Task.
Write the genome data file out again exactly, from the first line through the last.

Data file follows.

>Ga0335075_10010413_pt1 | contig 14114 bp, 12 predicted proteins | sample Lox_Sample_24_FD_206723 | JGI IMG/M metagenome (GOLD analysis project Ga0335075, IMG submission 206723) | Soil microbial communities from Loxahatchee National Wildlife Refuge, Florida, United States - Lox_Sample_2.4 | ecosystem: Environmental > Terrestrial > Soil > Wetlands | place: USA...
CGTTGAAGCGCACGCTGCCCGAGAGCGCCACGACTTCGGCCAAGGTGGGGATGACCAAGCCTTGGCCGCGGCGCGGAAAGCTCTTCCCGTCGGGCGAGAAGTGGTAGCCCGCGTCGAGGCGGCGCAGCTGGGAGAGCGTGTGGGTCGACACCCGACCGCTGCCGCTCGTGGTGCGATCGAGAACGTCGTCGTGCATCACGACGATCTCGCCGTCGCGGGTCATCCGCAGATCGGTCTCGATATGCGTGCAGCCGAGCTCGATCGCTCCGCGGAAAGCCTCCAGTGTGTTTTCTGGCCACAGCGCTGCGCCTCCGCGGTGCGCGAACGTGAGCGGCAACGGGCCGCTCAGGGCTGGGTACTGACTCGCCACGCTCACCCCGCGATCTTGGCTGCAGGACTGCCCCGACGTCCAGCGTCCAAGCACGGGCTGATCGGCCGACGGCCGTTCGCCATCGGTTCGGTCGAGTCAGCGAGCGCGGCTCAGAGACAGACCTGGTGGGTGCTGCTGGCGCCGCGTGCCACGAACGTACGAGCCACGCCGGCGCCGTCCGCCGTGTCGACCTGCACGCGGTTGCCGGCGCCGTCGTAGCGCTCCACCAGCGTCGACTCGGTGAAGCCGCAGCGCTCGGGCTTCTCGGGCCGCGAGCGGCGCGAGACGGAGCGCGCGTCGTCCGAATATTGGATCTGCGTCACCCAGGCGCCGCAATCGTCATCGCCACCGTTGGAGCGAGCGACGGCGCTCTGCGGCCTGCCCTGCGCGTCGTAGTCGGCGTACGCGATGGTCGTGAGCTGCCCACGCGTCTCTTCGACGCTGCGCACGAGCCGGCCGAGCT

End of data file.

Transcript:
>Ga0335075_10010413_pt1 | contig 14114 bp, 12 predicted proteins | sample Lox_Sample_24_FD_206723 | JGI IMG/M metagenome (GOLD analysis project Ga0335075, IMG submission 206723) | Soil microbial communities from Loxahatchee National Wildlife Refuge, Florida, United States - Lox_Sample_2.4 | ecosystem: Environmental > Terrestrial > Soil > Wetlands | place: USA...
CGTTGAAGCGCACGCTGCCCGAGAGCGCCACGACTTCGGCCAAGGTGGGGATGACCAAGCCTTGGCCGCGGCGCGGAAAGCTCTTCCCGTCGGGCGAGAAGTGGTAGCCCGCGTCGAGGCGGCGCAGCTGGGAGAGCGTGTGGGTCGACACCCGACCGCTGCCGCTCGTGGTGCGATCGAGAACGTCGTCGTGCATCACGACGATCTCGCCGTCGCGGGTCATCCGCAGATCGGTCTCGATATGCGTGCAGCCGAGCTCGATCGCTCCGCGGAAAGCCTCCAGTGTGTTTTCTGGCCACAGCGCTGCGCCTCCGCGGTGCGCGAACGTGAGCGGCAACGGGCCGCTCAGGGCTGGGTACTGACTCGCCACGCTCACCCCGCGATCTTGGCTGCAGGACTGCCCCGACGTCCAGCGTCCAAGCACGGGCTGATCGGCCGACGGCCGTTCGCCATCGGTTCGGTCGAGTCAGCGAGCGCGGCTCAGAGACAGACCTGGTGGGTGCTGCTGGCGCCGCGTGCCACGAACGTACGAGCCACGCCGGCGCCGTCCGCCGTGTCGACCTGCACGCGGTTGCCGGCGCCGTCGTAGCGCTCCACCAGCGTCGACTCGGTGAAGCCGCAGCGCTCGGGCTTCTCGGGCCGCGAGCGGCGCGAGACGGAGCGCGCGTCGTCCGAATATTGGATCTGCGTCACCCAGGCGCCGCAATCGTCATCGCCACCGTTGGAGCGAGCGACGGCGCTCTGCGGCCTGCCCTGCGCGTCGTAGTCGGCGTACGCGATGGTCGTGAGCTGCCCACGCGTCTCTTCGACGCTGCGCACGAGCCGGCCGAGCT